How to Troubleshoot a Car Engine Temperature Gauge

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To troubleshoot your car's temperature gauge, you need to know how it works.

(Image: Getty)

The temperature gauge reading starts out as a reference voltage that is sent to the coolant temperature sensor. This sensor is nothing more than a thermistor -- a variable resistor that changes resistance with temperature changes. As the coolant temperature rises or falls, the resistance of the sensor changes as well. On most vehicles, the resistance of the sensor decreases as the temperature increases. At low engine temperatures, almost all of the reference voltage is dropped as the current passes through the sensor, and when the engine is warmer, very little voltage is dropped. Depending on how your vehicle is designed, that modified voltage travels directly to the temperature gauge -- more common on cars built before 1996 -- or back to the car’s computer, which then controls the temperature gauge in the instrument cluster.

To diagnose an inoperative temperature gauge, you’ll need to test the coolant temperature sensor and the wiring for that circuit. You should have a service or repair manual written for your specific vehicle prior to attempting these tests. You will need to drain and fill the cooling system as well as test specifically colored wires. Removal of other components may be necessary to access the coolant temperature sensor, the sensors wiring or the wiring for the temperature gauge. The following procedure will work for most vehicles, but check the repair manual for a description of the sensor’s operation before you begin.

Things You'll Need

  • Repair or Service Manual
  • Multimeter
  • Deepwell socket set
  • Ratchet
  • Wire brush
  • Thread tape
  • Torque wrench

Step 1: Find the coolant temperature sensor.

The location of the sensor varies depending on what year, make and model of vehicle you are working on. It is commonly found threaded into the engine block, thermostat housing, cylinder head or upper intake manifold.

Step 2: Check for reference voltage to the sensor.

Disconnect the wiring harness from the sensor. It may have two or three wires. Review your repair manual to determine which wire supplies the reference voltage. Set your multimeter to read DC volts, on the 20-volt scale. Connect the negative lead of the multimeter to a good ground -- ideally the negative battery terminal or one of the body-to-engine grounds. Touch the positive lead from your meter to the reference supply wire. You should see 5 or 12 volts with the ignition key in the “On” position, depending on how your vehicle is designed. Proceed to the next step, if you receive a voltage reading. If you do not get a reading, check any fuse labeled “Engine,” “ECM” or “PCM.” If all fuses are good, trace that wire back to the computer and repair any damage to the wire. If there is no damage to the wire or any blown fuses, the computer is likely at fault.

Step 3: Test the coolant temperature sensor.

Follow the steps in your vehicle’s repair manual to release the pressure in the cooling system, and then drain the coolant.

Warning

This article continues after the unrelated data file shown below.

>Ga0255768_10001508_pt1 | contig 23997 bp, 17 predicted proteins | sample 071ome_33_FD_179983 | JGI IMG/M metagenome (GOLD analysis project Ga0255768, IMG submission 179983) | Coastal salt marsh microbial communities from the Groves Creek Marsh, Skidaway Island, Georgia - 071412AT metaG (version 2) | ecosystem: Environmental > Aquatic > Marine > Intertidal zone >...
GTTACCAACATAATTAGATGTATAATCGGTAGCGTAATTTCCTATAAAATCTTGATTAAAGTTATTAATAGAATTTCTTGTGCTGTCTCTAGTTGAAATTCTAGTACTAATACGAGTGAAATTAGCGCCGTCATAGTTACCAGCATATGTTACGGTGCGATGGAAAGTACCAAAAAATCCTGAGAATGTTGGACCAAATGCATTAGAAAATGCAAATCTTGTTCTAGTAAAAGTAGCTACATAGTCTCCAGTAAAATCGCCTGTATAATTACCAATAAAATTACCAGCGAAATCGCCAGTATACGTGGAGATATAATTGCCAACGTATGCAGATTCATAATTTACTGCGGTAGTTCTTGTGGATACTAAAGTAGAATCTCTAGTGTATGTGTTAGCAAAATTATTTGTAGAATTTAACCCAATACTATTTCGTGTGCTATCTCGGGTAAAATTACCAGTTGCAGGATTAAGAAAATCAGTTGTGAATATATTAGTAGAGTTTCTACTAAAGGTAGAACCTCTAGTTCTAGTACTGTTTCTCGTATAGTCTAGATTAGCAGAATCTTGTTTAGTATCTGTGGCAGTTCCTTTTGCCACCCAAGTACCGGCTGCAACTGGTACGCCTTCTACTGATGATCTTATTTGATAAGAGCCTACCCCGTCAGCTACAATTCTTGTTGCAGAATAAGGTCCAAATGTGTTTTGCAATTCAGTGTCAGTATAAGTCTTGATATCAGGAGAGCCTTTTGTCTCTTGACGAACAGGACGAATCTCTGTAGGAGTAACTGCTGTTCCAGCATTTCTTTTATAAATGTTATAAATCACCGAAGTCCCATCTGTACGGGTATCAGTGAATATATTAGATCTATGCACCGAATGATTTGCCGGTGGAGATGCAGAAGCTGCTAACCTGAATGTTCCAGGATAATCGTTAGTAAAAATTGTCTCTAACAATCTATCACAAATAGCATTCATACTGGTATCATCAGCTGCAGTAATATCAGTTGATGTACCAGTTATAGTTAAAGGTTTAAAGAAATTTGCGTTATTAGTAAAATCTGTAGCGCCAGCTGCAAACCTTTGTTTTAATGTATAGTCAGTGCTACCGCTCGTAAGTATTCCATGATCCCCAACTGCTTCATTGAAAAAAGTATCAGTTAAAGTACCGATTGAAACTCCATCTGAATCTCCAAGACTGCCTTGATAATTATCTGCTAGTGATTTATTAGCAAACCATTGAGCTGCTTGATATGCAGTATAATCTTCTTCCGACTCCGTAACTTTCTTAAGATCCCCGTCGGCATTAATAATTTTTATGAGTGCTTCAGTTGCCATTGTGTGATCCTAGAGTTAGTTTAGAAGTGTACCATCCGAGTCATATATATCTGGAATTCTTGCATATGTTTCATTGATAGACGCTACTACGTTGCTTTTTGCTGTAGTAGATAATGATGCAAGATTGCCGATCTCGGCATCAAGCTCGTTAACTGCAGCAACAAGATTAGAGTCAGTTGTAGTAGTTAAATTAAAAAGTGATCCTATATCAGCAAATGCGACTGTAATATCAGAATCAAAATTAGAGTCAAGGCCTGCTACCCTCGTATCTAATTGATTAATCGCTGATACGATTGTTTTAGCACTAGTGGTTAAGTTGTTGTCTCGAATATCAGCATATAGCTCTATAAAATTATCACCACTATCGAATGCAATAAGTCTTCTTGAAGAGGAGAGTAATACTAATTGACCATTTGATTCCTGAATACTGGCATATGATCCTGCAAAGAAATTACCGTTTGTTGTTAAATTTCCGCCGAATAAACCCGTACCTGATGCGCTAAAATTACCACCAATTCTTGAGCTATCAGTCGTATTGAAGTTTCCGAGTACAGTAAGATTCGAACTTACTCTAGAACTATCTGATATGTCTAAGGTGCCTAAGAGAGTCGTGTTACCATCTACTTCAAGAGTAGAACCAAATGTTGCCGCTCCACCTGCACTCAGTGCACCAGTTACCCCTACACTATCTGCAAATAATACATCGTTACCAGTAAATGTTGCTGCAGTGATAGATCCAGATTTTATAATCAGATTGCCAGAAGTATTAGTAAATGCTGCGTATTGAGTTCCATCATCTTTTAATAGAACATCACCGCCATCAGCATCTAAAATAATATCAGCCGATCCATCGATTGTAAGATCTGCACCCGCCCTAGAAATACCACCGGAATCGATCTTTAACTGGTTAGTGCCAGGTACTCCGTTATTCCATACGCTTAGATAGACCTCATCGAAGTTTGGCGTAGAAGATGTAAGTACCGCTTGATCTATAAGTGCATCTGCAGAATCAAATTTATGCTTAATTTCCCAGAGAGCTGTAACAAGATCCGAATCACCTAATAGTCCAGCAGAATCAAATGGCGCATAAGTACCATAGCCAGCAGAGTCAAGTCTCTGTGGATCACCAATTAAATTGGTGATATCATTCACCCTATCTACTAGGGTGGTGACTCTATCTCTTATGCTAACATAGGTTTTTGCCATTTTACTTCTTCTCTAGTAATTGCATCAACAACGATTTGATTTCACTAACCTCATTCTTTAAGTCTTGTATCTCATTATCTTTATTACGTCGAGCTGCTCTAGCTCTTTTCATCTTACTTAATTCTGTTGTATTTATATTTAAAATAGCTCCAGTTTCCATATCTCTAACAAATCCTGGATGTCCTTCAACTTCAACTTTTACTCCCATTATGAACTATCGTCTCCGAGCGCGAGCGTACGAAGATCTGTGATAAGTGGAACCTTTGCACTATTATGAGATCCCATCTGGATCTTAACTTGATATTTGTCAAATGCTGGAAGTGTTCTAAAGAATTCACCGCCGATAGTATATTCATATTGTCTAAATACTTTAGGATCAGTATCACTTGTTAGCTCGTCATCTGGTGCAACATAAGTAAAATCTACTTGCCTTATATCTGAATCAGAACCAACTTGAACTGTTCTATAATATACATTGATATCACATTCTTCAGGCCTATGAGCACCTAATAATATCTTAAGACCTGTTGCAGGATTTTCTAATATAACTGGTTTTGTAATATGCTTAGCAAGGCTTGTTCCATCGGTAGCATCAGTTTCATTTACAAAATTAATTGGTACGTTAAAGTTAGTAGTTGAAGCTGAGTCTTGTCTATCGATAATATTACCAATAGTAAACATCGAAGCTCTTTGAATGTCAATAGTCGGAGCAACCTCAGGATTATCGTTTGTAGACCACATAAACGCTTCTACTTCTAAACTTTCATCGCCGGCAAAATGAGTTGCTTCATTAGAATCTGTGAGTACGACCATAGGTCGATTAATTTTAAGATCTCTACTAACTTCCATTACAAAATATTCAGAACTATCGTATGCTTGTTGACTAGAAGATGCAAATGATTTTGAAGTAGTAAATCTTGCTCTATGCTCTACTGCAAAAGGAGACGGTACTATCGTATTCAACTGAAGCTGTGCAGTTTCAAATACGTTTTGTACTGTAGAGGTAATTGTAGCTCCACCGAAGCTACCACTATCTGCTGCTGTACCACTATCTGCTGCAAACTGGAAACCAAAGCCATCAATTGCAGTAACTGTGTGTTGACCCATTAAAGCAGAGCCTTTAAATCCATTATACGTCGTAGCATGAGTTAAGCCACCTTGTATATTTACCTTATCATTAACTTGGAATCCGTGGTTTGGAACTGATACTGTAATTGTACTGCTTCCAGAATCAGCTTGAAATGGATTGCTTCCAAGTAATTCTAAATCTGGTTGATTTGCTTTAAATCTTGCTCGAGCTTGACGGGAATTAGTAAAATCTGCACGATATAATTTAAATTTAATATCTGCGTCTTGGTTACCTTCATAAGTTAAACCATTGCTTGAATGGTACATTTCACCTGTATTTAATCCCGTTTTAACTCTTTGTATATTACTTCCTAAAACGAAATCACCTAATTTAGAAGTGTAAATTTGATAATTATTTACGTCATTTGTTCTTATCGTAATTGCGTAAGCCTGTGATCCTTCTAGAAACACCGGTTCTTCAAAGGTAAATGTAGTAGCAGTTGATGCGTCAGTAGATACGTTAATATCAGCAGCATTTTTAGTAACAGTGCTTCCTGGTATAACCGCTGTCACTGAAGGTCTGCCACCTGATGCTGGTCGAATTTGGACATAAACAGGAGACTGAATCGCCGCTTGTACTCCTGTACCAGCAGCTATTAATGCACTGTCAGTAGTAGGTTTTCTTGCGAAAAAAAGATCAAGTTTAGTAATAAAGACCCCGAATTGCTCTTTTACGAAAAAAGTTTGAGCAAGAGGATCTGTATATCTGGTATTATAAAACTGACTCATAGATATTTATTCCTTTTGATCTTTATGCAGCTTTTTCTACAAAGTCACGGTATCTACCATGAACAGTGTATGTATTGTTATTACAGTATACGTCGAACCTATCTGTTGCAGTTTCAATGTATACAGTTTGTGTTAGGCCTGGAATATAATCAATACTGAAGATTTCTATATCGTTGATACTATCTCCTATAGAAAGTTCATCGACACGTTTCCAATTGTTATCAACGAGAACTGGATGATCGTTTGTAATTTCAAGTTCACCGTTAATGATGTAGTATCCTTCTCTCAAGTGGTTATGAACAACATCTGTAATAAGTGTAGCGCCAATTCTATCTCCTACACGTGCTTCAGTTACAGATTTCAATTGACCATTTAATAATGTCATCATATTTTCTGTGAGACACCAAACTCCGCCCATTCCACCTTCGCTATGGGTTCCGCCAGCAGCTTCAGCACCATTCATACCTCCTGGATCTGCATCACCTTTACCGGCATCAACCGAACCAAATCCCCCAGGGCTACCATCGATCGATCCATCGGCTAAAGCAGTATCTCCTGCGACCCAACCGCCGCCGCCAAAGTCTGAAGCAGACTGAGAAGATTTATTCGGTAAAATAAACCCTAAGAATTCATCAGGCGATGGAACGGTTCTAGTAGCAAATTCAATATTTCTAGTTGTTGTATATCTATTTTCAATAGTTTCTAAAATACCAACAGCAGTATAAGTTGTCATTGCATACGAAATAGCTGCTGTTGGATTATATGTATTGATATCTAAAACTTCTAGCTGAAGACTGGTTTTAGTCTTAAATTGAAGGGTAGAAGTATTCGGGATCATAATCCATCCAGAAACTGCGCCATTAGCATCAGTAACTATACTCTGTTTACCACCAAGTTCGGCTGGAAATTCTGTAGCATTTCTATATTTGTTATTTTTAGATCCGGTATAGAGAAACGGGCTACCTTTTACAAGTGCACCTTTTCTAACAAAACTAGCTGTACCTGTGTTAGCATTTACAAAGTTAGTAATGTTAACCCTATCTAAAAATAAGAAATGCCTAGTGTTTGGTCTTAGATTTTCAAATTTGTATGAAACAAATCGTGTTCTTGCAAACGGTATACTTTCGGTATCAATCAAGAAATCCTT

• Do not attempt to open the cooling system when it is hot  -- severe injury or death can occur.
    • Coolant has a sweet smell to animals. Store the used coolant in a place away from children and animals until you can dispose of it.

Remove the temperature sensor with a deepwell socket and a ratchet. Attach alligator clips to the leads of your multimeter. Fill a pot or pan with room temperature water and place it on one of your stove’s burners. Attach the multimeter leads to the two pins in the sensors connector, then submerge the tip of the sensor into the water. Set your multimeter to the Ohms setting on the 1K scale and turn on the burner. Observe the resistance of the sensor as the water temperature increases. The sensor resistance should start out high and drop as the water temperature increases. Check your repair manual for exact specifications and compare them to your readings. If the sensor falls out of specification, replace it. If the sensor tests good, clean the threads with a wire brush, apply new thread tape to the threads and install the sensor. Tighten the sensor to specifications given in your vehicle's repair manual. Fill and bleed the cooling system according to your vehicle's repair manual.

Step 4: Check the sensor return wire

Review your vehicle's repair manual to determine if the sensors return wire runs directly to the instrument cluster or back to the computer. If it goes back to the cluster, follow the directions in the manual to remove the instrument cluster. If it goes to the computer, follow directions to access the computer. Set your multimeter to the 20-volt, DC-current scale and probe the return wire at the instrument cluster harness or the computer harness. You should see a voltage lower than the initial reference voltage you found in Step No. 2. If you do not get a reading, check for damage to that return wire and repair it as necessary. If your sensor reports directly to the instrument cluster, and you do not receive voltage, replace the instrument cluster. If your gauge is computer controlled, check for return voltage on that wire at the computer harness. If there is no output voltage from the computer, replace the computer. If there is voltage being sent from the computer to the instrument cluster, check for that voltage at the cluster. If you get voltage at the clusters wiring harness, replace the instrument cluster. If you do not see voltage at the cluster, but you got a voltage reading at the computer, inspect that wire and repair as necessary.

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